Froth Flotation (Sulphide & Oxide)

Froth Flotation (Sulphide & Oxide) 2017-04-04T06:57:31+00:00
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Woodgrove flotation reactors a revolution in flotation? (9 replies)

1 year ago
vsrangarajan 1 year ago

Are the Woodgrove flotation reactors the new revolution in flotation? Any comparison of these machines with existing ones?

1 year ago
David 1 year ago
1 like by johnclark

Hi and welcome,

The Woodgrove flotation reactors is very successful in certain applications.  You always need to test your ore to confirm.

According to Woodgrove, the Staged Flotation Reactor (SFR) was developed by going back to the first principles of flotation and examining how best to optimize the different stages of flotation without preconceived limitations. The result is a machine which optimizes the three stages of flotation into three separate zones, so that each zone is mutually exclusive of the requirements of other zones. The back drop of the foam is minimal and tightly controlled. Recovery zone "tight" pulp allows much more control in a scanning SFR, resulting in better recovery and upgrade.

Woodgrove claims its SFR to have for benefits:

  • Reduced energy consumption by approximately 50%
  • The space required is only 60% to 50% of conventional mechanical cells used.
  • Air consumption is reduced by approximately 80%
  • Smaller units required to achieve equivalent results
  • Reduced building height up to 3m in large plants
  • Better control circuit
  • minor instrumentation
  • Less wear and maintenance costs due to the lower tip speed of the impeller
  • Advanced automation control is simpler, faster and less cost and maintenance and installation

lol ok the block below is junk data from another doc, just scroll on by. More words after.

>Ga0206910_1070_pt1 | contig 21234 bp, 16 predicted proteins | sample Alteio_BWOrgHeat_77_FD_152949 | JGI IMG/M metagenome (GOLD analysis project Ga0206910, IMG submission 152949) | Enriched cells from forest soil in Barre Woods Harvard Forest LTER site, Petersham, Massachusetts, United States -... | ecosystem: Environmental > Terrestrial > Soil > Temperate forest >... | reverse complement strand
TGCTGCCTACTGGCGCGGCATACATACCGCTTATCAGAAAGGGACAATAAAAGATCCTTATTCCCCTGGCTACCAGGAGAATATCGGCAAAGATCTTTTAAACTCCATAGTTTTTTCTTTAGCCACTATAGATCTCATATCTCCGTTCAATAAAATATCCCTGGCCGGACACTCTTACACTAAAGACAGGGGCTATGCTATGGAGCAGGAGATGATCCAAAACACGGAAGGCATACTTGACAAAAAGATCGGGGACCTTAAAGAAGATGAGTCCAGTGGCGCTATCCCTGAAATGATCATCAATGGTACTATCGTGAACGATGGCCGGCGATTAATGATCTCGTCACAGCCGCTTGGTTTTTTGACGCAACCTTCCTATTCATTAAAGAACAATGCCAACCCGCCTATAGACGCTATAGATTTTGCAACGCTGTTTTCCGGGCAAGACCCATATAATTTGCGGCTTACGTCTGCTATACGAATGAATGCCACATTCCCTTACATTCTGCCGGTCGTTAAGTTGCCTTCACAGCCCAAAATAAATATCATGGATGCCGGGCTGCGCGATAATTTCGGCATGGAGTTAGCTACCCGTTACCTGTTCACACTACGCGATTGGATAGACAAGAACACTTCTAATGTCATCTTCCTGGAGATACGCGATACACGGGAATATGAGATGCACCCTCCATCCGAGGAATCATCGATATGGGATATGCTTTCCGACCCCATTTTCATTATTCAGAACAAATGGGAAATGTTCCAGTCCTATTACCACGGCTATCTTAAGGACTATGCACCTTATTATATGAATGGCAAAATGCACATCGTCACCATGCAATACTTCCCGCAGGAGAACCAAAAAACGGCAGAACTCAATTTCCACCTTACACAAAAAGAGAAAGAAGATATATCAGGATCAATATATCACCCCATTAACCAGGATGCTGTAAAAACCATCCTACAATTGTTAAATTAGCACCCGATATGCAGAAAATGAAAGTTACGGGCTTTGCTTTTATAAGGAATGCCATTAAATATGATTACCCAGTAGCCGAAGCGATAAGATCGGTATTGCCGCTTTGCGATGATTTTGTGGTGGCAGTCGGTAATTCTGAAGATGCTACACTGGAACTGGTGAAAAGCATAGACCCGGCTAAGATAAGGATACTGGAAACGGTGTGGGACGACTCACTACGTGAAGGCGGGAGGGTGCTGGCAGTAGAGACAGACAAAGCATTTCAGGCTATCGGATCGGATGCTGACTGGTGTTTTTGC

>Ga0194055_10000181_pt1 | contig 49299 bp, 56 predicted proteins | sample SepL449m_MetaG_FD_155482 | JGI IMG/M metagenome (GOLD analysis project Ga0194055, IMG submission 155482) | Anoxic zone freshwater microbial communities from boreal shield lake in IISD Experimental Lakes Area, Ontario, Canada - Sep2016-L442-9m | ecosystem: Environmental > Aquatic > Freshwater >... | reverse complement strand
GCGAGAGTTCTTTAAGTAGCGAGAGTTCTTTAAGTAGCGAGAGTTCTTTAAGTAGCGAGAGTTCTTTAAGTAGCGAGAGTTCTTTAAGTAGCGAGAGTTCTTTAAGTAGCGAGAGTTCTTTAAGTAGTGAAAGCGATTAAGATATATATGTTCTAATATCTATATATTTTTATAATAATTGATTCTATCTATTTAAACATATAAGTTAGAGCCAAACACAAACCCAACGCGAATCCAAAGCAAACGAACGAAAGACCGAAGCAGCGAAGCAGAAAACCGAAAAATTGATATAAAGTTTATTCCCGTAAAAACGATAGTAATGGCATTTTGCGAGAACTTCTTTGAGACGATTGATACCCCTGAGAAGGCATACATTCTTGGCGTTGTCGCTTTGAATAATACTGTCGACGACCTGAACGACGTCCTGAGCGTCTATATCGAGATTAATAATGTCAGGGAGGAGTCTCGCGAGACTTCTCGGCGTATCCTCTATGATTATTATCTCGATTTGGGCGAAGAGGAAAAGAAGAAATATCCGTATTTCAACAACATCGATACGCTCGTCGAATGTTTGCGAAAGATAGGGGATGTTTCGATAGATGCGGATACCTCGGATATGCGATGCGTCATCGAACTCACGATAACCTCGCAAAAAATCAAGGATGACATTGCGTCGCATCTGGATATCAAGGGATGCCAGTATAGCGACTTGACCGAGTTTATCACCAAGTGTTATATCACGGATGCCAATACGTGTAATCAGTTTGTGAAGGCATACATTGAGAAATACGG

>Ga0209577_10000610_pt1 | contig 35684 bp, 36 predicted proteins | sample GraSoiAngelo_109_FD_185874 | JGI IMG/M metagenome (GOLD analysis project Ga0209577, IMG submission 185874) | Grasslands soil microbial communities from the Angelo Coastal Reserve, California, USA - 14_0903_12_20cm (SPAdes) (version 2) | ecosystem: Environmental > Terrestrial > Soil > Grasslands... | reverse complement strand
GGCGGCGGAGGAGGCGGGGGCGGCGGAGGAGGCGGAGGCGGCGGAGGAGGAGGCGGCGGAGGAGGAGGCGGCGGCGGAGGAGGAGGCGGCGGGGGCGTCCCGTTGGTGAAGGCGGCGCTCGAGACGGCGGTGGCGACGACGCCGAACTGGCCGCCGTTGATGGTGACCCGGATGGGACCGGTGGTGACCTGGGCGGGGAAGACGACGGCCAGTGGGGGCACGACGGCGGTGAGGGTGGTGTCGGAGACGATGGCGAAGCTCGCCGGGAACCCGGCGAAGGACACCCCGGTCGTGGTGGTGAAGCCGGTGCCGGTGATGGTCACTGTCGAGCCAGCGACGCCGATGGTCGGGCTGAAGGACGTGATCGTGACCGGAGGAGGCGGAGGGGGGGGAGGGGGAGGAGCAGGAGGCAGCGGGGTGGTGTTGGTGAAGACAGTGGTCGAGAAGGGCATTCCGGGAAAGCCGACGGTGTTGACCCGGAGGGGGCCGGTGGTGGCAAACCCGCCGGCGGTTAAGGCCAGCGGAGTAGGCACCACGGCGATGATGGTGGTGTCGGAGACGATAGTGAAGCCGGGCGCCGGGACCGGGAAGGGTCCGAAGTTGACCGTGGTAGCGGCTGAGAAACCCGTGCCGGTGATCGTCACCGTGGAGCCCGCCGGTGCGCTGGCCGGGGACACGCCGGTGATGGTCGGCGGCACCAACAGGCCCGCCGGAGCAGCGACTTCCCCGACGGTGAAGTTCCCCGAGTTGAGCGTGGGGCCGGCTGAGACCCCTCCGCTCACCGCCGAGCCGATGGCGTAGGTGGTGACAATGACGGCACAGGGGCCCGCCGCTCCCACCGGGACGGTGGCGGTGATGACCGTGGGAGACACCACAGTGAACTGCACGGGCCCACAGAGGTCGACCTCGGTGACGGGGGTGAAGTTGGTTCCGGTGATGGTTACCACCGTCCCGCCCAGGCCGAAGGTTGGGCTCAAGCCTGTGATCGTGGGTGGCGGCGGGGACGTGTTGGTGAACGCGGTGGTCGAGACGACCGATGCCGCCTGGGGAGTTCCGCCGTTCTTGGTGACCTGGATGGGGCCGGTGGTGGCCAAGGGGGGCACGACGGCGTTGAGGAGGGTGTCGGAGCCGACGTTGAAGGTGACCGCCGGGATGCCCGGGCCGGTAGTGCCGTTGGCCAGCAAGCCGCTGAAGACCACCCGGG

For more about Woodgrove' SFR you may want to watch:

And for best full details: Glenn Dobby & Glenn Kosick from


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Jorge Ganoza
1 year ago
Jorge Ganoza 1 year ago
1 like by David

Woodgrove Technologies developed the flotation cell called Staged Flotation Reactor (SFR). David mentioned the main features of the SFR cells. There are other similar flotation cells, but they have some operating and technical problems (e.g. sanding, circulating load is not handled properly, the residence time, etc).

I believe that Woodgrove design is more friendly and robust. Also, there is a very important point to keep in mind, the designers have a lot of experience in flotation, specially in the design of column cells. Some time ago, they established Minnovex, probably the main manufacturer of flotations columns. 

If it is possible to design a flotation circuit equipped with SFR flotation cells. It is a real advantage.

Greg Henderson
1 year ago
Greg Henderson 1 year ago

I have been involved in two projects now that have adopted SFRs, one for gold recovery accompanying a low sulphide content and the other for pyrite recovery from a copper cleaner circuit.  The latter is operating and apparently working well after some hydraulic modifications and the former has yet to be installed.  Bang for buck they are more expensive than tank cells and are probably best suited to smaller plants (<1 Mt/a).  They do however draw less power and have a smaller footprint.  It should be noted though that they need a greater step height between cells than an equivalent tank cell train which is an important consideration for a float plant in a building but no real issue for an outdoors plant.  Overall I think they could be a winner but its hard to get operating data.  They don't have a patent which is why they are understandably close lipped about their products but there are some smart guys behind the technology.  Ore can be piloted at their facility in Canada but there isn't really any small bench scale equivalent (1 or 2 kg) test that can be employed, they need around 80 kg as a minimum.  As a cleaner stage they have a lot of appeal as they can achieve remarkable upgrade ratios which means reducing the number of flotation stages.  Worth a look for your projects, especially for fine particle scenarios.

1 year ago
David 1 year ago

Thanks for this Greg.  

SFR cost > mechanical cells but and likely also > than columns?